Each inmate is seeking $700,000 in damages in the $3.5-million lawsuit after they were allegedly subjected to "excessive force without any justification," and subsequently denied "proper medical attention" and refused access to a lawyer for several days while in segregation, according to a statement of claim filed June 16.
The inmates claim the abuse began on April 13, 2012, when masked guards with shields and batons entered their cells. All five said they offered no resistance as they were kicked, punched, berated, and slammed into the wall and floor.
The list of injuries includes broken bones, severe bruising and a tooth injury so severe it required a root canal, the claim details.
"The plaintiffs state that from April 13 to April 17, 2012, they were not allowed to shower, they were not provided any toothpaste or toothbrushes, soap, personal items, or clean sheets and they were not allowed to use the telephone even to call a lawyer," the claim states.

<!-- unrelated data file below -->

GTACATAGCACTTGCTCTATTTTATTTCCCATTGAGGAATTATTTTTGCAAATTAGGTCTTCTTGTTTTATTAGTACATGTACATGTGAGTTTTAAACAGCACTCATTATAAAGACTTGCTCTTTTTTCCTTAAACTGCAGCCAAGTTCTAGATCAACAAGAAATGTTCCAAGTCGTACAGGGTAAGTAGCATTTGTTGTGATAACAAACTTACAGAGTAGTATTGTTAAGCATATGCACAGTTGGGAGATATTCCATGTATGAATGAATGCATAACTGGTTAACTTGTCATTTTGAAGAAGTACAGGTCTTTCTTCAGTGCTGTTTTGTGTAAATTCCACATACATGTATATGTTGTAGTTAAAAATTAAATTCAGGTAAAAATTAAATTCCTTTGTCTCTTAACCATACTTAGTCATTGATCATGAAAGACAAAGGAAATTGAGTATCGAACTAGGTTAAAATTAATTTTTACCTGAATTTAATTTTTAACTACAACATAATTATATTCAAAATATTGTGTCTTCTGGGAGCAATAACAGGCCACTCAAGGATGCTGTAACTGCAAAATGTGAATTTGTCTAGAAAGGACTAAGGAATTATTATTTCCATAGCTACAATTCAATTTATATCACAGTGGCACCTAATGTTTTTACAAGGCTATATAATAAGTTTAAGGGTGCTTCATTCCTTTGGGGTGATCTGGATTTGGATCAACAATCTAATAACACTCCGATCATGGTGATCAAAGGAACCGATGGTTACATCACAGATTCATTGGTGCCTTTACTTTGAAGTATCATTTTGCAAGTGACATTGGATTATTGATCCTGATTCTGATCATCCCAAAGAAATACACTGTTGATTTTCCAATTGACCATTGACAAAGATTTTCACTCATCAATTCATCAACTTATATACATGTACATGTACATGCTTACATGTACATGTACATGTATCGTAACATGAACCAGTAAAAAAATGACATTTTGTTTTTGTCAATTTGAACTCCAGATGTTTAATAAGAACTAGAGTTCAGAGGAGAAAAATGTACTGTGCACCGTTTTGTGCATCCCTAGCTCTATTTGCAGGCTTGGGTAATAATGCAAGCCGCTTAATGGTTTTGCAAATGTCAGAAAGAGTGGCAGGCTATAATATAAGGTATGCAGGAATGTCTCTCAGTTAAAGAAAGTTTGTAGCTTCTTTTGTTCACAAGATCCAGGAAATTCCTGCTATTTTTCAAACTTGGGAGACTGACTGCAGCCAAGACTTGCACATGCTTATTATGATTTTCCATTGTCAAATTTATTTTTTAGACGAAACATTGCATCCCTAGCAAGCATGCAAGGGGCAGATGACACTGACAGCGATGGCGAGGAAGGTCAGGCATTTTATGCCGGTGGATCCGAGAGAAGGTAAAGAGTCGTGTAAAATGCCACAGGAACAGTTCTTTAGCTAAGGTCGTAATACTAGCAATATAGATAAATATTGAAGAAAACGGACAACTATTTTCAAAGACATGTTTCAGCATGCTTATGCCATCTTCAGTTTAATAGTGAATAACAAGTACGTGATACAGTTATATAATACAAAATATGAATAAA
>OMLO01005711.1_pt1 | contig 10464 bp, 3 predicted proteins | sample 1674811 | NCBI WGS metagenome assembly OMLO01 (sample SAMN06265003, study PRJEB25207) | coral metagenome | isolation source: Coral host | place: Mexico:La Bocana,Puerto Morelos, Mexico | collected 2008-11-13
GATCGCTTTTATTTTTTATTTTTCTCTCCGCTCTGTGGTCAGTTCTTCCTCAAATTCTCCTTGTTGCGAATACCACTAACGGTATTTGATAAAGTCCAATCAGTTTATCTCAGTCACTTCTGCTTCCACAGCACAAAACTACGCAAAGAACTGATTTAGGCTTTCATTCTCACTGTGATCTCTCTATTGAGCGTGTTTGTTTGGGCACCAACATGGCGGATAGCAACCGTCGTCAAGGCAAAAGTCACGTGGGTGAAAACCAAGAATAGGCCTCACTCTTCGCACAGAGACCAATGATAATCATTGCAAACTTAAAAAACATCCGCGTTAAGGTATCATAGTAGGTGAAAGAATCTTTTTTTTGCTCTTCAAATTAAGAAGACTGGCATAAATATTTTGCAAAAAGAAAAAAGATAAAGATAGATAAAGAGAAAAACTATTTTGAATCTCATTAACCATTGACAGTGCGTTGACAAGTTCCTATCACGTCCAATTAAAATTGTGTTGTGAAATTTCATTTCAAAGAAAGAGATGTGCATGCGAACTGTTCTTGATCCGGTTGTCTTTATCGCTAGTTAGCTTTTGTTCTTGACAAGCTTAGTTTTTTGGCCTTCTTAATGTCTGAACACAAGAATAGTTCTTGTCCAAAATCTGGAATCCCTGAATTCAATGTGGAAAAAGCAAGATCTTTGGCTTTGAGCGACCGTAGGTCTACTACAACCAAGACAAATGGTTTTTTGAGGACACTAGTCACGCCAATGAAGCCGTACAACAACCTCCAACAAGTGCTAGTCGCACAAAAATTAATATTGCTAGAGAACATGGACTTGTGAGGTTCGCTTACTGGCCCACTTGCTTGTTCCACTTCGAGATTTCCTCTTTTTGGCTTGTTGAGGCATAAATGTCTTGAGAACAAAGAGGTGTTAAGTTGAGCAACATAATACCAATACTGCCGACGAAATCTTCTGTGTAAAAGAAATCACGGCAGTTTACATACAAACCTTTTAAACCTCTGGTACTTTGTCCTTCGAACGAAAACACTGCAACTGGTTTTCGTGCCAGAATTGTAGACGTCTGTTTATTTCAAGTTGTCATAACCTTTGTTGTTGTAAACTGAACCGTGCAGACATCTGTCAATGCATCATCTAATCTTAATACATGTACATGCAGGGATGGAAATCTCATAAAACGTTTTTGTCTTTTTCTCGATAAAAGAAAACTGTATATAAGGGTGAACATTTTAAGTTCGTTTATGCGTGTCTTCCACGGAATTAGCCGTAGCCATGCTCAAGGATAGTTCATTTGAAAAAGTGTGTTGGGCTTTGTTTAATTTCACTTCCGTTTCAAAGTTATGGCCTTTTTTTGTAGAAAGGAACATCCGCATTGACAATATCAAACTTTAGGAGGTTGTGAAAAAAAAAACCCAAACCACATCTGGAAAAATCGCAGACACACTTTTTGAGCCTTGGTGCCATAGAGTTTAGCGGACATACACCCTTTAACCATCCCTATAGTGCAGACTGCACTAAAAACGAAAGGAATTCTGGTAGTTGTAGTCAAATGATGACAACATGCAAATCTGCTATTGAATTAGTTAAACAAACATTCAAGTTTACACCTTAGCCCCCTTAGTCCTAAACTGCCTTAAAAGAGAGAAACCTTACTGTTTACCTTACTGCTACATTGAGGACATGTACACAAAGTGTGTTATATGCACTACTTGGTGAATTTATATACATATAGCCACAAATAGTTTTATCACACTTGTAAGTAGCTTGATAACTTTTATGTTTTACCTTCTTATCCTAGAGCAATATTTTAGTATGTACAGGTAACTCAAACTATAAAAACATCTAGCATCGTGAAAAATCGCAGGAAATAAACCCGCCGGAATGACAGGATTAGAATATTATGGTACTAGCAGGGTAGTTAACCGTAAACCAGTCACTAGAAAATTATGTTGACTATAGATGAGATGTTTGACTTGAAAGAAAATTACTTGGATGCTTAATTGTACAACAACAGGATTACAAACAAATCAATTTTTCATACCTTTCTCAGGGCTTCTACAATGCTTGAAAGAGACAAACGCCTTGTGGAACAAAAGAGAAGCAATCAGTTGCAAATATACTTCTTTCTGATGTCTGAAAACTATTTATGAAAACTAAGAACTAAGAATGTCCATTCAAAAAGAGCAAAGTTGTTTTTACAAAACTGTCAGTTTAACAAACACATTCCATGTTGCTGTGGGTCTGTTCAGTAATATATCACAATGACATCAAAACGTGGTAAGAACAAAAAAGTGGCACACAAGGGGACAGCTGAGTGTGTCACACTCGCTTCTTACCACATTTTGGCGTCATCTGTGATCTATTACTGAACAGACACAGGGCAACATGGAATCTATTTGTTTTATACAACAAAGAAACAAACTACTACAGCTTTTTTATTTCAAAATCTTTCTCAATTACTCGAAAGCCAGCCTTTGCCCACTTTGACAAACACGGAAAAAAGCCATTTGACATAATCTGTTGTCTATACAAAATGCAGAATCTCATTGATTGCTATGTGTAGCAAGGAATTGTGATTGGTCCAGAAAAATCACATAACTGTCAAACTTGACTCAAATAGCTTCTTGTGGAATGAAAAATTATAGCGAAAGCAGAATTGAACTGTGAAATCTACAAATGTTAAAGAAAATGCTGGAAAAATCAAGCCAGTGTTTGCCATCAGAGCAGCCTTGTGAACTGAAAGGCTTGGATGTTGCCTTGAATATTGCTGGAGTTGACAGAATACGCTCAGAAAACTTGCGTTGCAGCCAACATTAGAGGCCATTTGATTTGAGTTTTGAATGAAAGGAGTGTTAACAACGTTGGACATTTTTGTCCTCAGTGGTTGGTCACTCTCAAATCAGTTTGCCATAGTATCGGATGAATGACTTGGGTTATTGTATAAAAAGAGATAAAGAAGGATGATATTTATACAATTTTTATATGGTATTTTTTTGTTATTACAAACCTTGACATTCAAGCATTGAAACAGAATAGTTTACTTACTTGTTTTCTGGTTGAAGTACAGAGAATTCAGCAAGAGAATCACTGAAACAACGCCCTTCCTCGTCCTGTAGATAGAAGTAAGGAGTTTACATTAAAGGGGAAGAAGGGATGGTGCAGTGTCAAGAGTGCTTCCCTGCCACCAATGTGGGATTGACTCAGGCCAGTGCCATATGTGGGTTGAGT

None of the allegations has been proven in court.
Officers 'spiteful, malicious, oppressive': claim
Ben Taylor alleges one correctional officer slammed his head on the floor several times and "asked him if he thought he was cool because of his charges," according to the claim.
Taylor was convicted of manslaughter in the stabbing death of Scott Ledoux during a fight at a St. Patrick's Day house party in 2011. Taylor was 18 at the time. He was sentenced to six years in prison.
Kevin Ransdell alleges he was ordered to face the wall before correctional officers in full gear rushed at him, smashing his face into the wall with a shield, according to the claim.
Ransdell has previously made claims of police brutality, after he was arrested for carjacking Anna Korutowska, the widow of Ottawa Const. Eric Czapnik, in June 2010. His request that his charges be stayed due to alleged police brutality were dismissed. He was convicted in the carjacking case and has been deemed a dangerous offender
Inmates Wael Chamoun, Alain Chaput and Clint Grainger also allege they were abused at the OCDC on Innes Road.
"The plaintiffs plead that the correctional officers' conduct was insulting, high-handed, spiteful, malicious and oppressive, which increased each of the plaintiffs' emotional distress, humiliation, indignation, anxiety, grief, fear and the like, for which they are entitled to an award of aggravated damages," according to the claim.
The Ottawa-Carleton Detention Centre was the third-most complained-against correctional facility in the province, according to the Ontario ombudsman's 2012-13 report.